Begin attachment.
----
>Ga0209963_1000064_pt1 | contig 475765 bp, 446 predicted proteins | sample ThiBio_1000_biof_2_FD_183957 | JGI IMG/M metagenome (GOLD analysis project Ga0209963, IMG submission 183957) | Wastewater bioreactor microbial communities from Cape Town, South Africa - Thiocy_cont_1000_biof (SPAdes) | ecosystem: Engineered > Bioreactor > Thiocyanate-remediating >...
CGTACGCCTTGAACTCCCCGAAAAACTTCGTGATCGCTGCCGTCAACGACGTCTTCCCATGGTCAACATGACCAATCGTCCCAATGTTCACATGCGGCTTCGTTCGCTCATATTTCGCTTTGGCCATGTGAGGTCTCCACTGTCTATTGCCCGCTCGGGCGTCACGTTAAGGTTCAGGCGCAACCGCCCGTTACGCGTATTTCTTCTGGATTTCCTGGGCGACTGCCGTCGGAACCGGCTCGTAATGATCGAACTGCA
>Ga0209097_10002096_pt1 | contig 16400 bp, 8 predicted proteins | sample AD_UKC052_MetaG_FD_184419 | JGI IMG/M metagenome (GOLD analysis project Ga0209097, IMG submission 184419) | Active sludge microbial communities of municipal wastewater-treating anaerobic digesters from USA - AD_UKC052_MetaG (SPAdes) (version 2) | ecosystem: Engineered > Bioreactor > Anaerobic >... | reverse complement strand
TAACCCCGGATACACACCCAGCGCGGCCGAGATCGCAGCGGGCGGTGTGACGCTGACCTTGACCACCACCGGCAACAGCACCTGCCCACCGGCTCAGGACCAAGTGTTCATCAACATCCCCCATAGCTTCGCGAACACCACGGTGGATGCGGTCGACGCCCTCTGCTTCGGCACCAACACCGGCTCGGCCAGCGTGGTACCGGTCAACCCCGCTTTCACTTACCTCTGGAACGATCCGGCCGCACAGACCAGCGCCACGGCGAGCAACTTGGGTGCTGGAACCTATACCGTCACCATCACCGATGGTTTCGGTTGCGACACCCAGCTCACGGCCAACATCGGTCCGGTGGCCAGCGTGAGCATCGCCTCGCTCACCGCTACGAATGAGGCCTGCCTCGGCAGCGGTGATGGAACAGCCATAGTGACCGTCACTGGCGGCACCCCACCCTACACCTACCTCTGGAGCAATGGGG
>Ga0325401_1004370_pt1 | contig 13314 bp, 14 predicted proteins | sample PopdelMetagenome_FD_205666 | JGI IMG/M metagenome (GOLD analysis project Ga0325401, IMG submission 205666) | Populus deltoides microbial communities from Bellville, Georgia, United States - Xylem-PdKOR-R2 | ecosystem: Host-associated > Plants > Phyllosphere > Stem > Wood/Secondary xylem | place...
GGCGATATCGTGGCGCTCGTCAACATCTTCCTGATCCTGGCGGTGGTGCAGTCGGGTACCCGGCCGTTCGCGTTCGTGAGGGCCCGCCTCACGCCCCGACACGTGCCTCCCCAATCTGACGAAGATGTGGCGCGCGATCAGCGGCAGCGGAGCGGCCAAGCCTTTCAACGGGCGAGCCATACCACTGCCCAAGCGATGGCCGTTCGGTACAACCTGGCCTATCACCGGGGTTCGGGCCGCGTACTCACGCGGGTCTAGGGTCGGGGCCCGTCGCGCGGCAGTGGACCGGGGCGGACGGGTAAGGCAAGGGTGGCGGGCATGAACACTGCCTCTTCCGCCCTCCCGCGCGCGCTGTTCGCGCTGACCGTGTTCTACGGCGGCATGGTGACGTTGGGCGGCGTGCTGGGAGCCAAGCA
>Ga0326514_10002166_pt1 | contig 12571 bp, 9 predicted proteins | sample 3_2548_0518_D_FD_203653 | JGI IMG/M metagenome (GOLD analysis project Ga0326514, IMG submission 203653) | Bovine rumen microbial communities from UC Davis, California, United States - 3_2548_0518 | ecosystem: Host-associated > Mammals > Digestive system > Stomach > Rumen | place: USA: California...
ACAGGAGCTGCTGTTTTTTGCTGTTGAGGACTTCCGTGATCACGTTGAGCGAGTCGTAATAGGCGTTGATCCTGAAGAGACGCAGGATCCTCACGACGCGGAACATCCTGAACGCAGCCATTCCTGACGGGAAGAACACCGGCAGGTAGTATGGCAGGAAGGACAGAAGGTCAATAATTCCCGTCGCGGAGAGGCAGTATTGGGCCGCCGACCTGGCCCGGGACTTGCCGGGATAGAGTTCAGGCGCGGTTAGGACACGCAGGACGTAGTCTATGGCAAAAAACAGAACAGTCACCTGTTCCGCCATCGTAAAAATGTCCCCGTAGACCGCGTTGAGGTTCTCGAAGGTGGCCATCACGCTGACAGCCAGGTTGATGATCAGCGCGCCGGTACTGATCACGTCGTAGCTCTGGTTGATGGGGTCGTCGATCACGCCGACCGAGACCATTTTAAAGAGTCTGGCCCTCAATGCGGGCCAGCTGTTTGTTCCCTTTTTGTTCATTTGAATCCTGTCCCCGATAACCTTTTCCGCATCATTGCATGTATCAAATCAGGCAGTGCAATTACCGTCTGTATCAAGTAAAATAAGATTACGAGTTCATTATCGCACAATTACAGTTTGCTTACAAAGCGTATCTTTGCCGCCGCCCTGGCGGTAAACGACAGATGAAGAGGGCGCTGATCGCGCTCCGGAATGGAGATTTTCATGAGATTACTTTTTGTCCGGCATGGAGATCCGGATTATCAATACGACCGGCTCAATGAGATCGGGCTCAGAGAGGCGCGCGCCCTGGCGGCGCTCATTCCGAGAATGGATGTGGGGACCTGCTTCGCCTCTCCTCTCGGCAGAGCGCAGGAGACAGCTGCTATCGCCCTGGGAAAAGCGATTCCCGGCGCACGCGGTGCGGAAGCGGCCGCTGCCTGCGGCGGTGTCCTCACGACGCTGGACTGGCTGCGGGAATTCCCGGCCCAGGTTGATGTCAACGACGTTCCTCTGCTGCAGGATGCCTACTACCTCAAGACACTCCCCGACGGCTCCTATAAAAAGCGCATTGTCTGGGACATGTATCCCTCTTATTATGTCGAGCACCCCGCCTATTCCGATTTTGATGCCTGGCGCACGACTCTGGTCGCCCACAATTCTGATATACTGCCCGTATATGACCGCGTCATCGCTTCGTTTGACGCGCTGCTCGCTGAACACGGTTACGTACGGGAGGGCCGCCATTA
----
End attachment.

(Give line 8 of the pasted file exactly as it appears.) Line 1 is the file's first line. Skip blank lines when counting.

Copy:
ACAGGAGCTGCTGTTTTTTGCTGTTGAGGACTTCCGTGATCACGTTGAGCGAGTCGTAATAGGCGTTGATCCTGAAGAGACGCAGGATCCTCACGACGCGGAACATCCTGAACGCAGCCATTCCTGACGGGAAGAACACCGGCAGGTAGTATGGCAGGAAGGACAGAAGGTCAATAATTCCCGTCGCGGAGAGGCAGTATTGGGCCGCCGACCTGGCCCGGGACTTGCCGGGATAGAGTTCAGGCGCGGTTAGGACACGCAGGACGTAGTCTATGGCAAAAAACAGAACAGTCACCTGTTCCGCCATCGTAAAAATGTCCCCGTAGACCGCGTTGAGGTTCTCGAAGGTGGCCATCACGCTGACAGCCAGGTTGATGATCAGCGCGCCGGTACTGATCACGTCGTAGCTCTGGTTGATGGGGTCGTCGATCACGCCGACCGAGACCATTTTAAAGAGTCTGGCCCTCAATGCGGGCCAGCTGTTTGTTCCCTTTTTGTTCATTTGAATCCTGTCCCCGATAACCTTTTCCGCATCATTGCATGTATCAAATCAGGCAGTGCAATTACCGTCTGTATCAAGTAAAATAAGATTACGAGTTCATTATCGCACAATTACAGTTTGCTTACAAAGCGTATCTTTGCCGCCGCCCTGGCGGTAAACGACAGATGAAGAGGGCGCTGATCGCGCTCCGGAATGGAGATTTTCATGAGATTACTTTTTGTCCGGCATGGAGATCCGGATTATCAATACGACCGGCTCAATGAGATCGGGCTCAGAGAGGCGCGCGCCCTGGCGGCGCTCATTCCGAGAATGGATGTGGGGACCTGCTTCGCCTCTCCTCTCGGCAGAGCGCAGGAGACAGCTGCTATCGCCCTGGGAAAAGCGATTCCCGGCGCACGCGGTGCGGAAGCGGCCGCTGCCTGCGGCGGTGTCCTCACGACGCTGGACTGGCTGCGGGAATTCCCGGCCCAGGTTGATGTCAACGACGTTCCTCTGCTGCAGGATGCCTACTACCTCAAGACACTCCCCGACGGCTCCTATAAAAAGCGCATTGTCTGGGACATGTATCCCTCTTATTATGTCGAGCACCCCGCCTATTCCGATTTTGATGCCTGGCGCACGACTCTGGTCGCCCACAATTCTGATATACTGCCCGTATATGACCGCGTCATCGCTTCGTTTGACGCGCTGCTCGCTGAACACGGTTACGTACGGGAGGGCCGCCATTA